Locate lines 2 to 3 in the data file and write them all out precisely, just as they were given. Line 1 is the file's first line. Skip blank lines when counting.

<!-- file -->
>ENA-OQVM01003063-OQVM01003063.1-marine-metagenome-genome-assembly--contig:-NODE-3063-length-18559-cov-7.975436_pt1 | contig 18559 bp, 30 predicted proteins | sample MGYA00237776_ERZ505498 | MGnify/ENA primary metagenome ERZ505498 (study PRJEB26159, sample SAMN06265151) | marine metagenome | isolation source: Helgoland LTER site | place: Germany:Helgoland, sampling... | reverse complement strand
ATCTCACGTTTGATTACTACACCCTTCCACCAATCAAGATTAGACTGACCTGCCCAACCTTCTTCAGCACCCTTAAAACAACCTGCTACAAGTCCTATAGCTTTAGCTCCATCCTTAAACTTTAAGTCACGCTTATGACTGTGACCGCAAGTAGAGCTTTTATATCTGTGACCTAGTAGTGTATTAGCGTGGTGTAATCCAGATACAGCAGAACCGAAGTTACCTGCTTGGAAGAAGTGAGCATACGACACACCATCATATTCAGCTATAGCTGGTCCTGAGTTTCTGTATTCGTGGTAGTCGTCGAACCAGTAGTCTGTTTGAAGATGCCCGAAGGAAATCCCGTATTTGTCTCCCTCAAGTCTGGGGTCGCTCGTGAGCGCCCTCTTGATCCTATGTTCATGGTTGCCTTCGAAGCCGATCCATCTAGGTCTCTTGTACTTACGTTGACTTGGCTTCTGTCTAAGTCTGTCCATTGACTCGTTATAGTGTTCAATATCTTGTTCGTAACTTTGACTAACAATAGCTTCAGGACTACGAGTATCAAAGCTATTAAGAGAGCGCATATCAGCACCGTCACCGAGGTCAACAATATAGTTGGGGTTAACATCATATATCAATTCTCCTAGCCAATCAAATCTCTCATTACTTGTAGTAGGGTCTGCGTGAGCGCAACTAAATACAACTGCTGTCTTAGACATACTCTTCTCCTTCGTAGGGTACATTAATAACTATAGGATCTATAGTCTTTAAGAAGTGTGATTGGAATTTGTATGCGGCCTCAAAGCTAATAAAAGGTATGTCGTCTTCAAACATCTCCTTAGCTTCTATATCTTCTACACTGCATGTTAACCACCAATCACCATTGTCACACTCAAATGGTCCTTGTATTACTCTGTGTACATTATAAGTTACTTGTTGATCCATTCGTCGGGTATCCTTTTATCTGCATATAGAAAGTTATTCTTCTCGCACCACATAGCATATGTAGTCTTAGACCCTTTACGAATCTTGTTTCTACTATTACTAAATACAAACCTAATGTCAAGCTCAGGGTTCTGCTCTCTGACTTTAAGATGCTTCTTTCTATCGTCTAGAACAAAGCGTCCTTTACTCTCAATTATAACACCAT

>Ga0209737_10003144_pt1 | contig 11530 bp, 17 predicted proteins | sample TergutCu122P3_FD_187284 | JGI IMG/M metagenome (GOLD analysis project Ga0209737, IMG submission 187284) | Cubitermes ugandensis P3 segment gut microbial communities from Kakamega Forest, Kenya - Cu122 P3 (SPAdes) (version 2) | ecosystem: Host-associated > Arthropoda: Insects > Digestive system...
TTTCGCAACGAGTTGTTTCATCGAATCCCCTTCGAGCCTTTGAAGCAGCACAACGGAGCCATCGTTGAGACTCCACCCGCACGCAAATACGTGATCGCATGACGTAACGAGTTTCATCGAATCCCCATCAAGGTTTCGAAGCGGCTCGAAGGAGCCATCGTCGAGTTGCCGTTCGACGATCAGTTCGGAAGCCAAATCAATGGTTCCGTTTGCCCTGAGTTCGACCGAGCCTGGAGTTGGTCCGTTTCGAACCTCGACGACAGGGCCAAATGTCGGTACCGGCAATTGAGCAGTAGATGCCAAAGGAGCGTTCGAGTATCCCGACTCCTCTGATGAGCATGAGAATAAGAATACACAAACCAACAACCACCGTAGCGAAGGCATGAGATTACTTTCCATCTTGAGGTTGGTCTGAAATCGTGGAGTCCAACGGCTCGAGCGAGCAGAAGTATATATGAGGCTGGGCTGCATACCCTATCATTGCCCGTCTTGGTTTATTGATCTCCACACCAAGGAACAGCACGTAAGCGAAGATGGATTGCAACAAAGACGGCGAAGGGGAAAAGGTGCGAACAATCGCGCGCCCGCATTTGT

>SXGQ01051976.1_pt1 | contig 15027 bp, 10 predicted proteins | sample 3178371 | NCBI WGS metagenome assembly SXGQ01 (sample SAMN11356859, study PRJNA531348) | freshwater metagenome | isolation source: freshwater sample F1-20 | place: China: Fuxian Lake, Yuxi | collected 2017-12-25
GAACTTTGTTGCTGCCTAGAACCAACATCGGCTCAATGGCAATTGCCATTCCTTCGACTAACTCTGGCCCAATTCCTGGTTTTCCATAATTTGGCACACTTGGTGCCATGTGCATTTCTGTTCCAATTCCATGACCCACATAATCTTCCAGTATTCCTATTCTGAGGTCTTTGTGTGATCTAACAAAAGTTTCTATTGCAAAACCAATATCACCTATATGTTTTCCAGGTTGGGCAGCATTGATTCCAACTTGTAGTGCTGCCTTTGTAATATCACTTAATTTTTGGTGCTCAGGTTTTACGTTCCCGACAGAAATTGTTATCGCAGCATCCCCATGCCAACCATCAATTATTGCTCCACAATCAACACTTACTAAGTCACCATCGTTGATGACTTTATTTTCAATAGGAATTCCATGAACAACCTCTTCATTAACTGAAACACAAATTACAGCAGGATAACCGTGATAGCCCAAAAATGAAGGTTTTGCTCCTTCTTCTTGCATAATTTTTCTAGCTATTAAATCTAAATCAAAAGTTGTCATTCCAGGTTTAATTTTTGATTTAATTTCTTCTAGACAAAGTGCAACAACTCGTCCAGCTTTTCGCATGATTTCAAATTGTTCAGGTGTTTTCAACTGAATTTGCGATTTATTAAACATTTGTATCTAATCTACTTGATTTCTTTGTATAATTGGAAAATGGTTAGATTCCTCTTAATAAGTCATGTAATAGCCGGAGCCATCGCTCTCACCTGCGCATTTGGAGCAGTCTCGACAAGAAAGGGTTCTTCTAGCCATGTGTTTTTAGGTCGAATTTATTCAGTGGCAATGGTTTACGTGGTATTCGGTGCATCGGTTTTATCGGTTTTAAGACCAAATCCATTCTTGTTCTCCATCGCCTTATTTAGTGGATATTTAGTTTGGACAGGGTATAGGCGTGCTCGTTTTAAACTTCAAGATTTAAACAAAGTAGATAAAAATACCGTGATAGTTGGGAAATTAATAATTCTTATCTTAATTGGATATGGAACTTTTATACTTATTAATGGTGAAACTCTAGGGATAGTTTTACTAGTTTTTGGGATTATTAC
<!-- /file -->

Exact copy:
ATCTCACGTTTGATTACTACACCCTTCCACCAATCAAGATTAGACTGACCTGCCCAACCTTCTTCAGCACCCTTAAAACAACCTGCTACAAGTCCTATAGCTTTAGCTCCATCCTTAAACTTTAAGTCACGCTTATGACTGTGACCGCAAGTAGAGCTTTTATATCTGTGACCTAGTAGTGTATTAGCGTGGTGTAATCCAGATACAGCAGAACCGAAGTTACCTGCTTGGAAGAAGTGAGCATACGACACACCATCATATTCAGCTATAGCTGGTCCTGAGTTTCTGTATTCGTGGTAGTCGTCGAACCAGTAGTCTGTTTGAAGATGCCCGAAGGAAATCCCGTATTTGTCTCCCTCAAGTCTGGGGTCGCTCGTGAGCGCCCTCTTGATCCTATGTTCATGGTTGCCTTCGAAGCCGATCCATCTAGGTCTCTTGTACTTACGTTGACTTGGCTTCTGTCTAAGTCTGTCCATTGACTCGTTATAGTGTTCAATATCTTGTTCGTAACTTTGACTAACAATAGCTTCAGGACTACGAGTATCAAAGCTATTAAGAGAGCGCATATCAGCACCGTCACCGAGGTCAACAATATAGTTGGGGTTAACATCATATATCAATTCTCCTAGCCAATCAAATCTCTCATTACTTGTAGTAGGGTCTGCGTGAGCGCAACTAAATACAACTGCTGTCTTAGACATACTCTTCTCCTTCGTAGGGTACATTAATAACTATAGGATCTATAGTCTTTAAGAAGTGTGATTGGAATTTGTATGCGGCCTCAAAGCTAATAAAAGGTATGTCGTCTTCAAACATCTCCTTAGCTTCTATATCTTCTACACTGCATGTTAACCACCAATCACCATTGTCACACTCAAATGGTCCTTGTATTACTCTGTGTACATTATAAGTTACTTGTTGATCCATTCGTCGGGTATCCTTTTATCTGCATATAGAAAGTTATTCTTCTCGCACCACATAGCATATGTAGTCTTAGACCCTTTACGAATCTTGTTTCTACTATTACTAAATACAAACCTAATGTCAAGCTCAGGGTTCTGCTCTCTGACTTTAAGATGCTTCTTTCTATCGTCTAGAACAAAGCGTCCTTTACTCTCAATTATAACACCAT

>Ga0209737_10003144_pt1 | contig 11530 bp, 17 predicted proteins | sample TergutCu122P3_FD_187284 | JGI IMG/M metagenome (GOLD analysis project Ga0209737, IMG submission 187284) | Cubitermes ugandensis P3 segment gut microbial communities from Kakamega Forest, Kenya - Cu122 P3 (SPAdes) (version 2) | ecosystem: Host-associated > Arthropoda: Insects > Digestive system...